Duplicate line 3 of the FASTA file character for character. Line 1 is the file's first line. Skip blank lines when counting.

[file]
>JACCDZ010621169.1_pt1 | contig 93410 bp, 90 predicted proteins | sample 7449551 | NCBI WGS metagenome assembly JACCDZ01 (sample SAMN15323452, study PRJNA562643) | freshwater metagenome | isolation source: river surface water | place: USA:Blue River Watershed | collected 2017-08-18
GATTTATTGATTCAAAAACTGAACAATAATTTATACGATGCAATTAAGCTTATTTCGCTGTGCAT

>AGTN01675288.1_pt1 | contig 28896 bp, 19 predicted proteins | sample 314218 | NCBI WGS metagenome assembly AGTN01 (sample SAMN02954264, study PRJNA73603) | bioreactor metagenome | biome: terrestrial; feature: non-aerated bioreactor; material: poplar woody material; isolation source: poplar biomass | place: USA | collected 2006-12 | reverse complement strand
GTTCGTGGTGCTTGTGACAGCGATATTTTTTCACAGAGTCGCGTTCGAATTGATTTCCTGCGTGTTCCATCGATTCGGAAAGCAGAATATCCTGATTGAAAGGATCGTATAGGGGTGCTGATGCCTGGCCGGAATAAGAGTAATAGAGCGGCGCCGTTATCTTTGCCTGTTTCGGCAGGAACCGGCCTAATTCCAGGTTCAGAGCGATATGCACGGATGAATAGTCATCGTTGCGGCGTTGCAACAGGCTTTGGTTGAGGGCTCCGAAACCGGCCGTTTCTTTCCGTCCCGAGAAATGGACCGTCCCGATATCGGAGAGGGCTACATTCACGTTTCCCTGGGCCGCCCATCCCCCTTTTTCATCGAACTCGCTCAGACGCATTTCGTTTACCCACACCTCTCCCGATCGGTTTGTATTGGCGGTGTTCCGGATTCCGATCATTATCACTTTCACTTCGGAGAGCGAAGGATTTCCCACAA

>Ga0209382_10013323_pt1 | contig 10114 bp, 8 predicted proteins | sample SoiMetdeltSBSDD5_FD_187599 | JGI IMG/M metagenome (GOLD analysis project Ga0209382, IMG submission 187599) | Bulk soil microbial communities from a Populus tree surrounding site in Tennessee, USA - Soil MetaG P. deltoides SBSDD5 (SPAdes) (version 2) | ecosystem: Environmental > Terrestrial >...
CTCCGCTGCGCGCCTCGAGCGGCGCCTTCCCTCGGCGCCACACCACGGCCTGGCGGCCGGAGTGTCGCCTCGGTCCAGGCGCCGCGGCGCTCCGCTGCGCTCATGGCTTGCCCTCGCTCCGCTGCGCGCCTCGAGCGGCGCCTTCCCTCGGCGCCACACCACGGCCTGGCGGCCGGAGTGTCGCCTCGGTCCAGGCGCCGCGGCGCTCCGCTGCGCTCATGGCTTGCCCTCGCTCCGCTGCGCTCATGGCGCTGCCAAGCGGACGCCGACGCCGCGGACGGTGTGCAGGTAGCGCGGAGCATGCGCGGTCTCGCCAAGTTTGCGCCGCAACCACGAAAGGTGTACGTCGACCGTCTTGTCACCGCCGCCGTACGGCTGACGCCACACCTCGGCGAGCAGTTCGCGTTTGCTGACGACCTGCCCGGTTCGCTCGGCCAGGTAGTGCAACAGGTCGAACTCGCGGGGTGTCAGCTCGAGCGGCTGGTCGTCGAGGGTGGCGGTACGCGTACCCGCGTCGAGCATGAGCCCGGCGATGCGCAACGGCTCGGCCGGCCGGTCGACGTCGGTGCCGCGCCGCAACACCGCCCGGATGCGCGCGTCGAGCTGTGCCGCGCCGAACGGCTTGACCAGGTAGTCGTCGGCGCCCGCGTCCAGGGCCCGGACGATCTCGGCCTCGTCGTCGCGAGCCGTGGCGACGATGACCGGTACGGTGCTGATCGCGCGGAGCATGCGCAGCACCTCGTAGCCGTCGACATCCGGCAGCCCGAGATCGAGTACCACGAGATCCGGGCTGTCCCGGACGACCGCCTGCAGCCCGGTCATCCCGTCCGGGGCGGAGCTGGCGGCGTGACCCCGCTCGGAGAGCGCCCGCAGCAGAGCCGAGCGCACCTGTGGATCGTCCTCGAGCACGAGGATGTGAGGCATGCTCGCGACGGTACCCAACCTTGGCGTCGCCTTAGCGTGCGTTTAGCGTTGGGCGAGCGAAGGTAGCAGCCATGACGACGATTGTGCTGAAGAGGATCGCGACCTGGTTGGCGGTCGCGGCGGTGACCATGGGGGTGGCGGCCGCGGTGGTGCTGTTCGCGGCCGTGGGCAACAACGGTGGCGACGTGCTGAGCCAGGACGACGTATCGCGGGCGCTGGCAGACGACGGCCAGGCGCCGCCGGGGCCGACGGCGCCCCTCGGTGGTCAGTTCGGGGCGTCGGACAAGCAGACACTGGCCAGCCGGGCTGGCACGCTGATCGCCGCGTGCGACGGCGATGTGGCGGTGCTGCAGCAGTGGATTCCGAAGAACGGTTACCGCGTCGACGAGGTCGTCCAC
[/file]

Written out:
>AGTN01675288.1_pt1 | contig 28896 bp, 19 predicted proteins | sample 314218 | NCBI WGS metagenome assembly AGTN01 (sample SAMN02954264, study PRJNA73603) | bioreactor metagenome | biome: terrestrial; feature: non-aerated bioreactor; material: poplar woody material; isolation source: poplar biomass | place: USA | collected 2006-12 | reverse complement strand